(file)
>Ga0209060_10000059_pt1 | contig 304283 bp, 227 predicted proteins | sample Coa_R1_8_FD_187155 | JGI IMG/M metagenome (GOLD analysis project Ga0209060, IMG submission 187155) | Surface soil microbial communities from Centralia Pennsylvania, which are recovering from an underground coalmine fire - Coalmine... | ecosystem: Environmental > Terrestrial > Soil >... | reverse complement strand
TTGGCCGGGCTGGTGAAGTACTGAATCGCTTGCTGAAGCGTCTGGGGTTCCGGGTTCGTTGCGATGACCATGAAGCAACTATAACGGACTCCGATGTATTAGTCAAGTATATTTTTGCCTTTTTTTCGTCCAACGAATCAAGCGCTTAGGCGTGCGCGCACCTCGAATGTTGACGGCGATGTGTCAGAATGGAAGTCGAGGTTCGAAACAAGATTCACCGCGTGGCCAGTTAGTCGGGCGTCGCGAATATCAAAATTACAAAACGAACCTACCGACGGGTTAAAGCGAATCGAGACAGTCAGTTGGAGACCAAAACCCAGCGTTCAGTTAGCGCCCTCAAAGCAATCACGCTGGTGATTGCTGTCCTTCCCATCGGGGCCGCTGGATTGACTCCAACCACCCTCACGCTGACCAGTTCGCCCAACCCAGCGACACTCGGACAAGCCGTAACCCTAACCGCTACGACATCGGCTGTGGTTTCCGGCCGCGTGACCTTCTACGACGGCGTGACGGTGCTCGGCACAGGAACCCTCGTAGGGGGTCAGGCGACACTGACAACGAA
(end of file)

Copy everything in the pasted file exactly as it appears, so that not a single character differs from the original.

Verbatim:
>Ga0209060_10000059_pt1 | contig 304283 bp, 227 predicted proteins | sample Coa_R1_8_FD_187155 | JGI IMG/M metagenome (GOLD analysis project Ga0209060, IMG submission 187155) | Surface soil microbial communities from Centralia Pennsylvania, which are recovering from an underground coalmine fire - Coalmine... | ecosystem: Environmental > Terrestrial > Soil >... | reverse complement strand
TTGGCCGGGCTGGTGAAGTACTGAATCGCTTGCTGAAGCGTCTGGGGTTCCGGGTTCGTTGCGATGACCATGAAGCAACTATAACGGACTCCGATGTATTAGTCAAGTATATTTTTGCCTTTTTTTCGTCCAACGAATCAAGCGCTTAGGCGTGCGCGCACCTCGAATGTTGACGGCGATGTGTCAGAATGGAAGTCGAGGTTCGAAACAAGATTCACCGCGTGGCCAGTTAGTCGGGCGTCGCGAATATCAAAATTACAAAACGAACCTACCGACGGGTTAAAGCGAATCGAGACAGTCAGTTGGAGACCAAAACCCAGCGTTCAGTTAGCGCCCTCAAAGCAATCACGCTGGTGATTGCTGTCCTTCCCATCGGGGCCGCTGGATTGACTCCAACCACCCTCACGCTGACCAGTTCGCCCAACCCAGCGACACTCGGACAAGCCGTAACCCTAACCGCTACGACATCGGCTGTGGTTTCCGGCCGCGTGACCTTCTACGACGGCGTGACGGTGCTCGGCACAGGAACCCTCGTAGGGGGTCAGGCGACACTGACAACGAA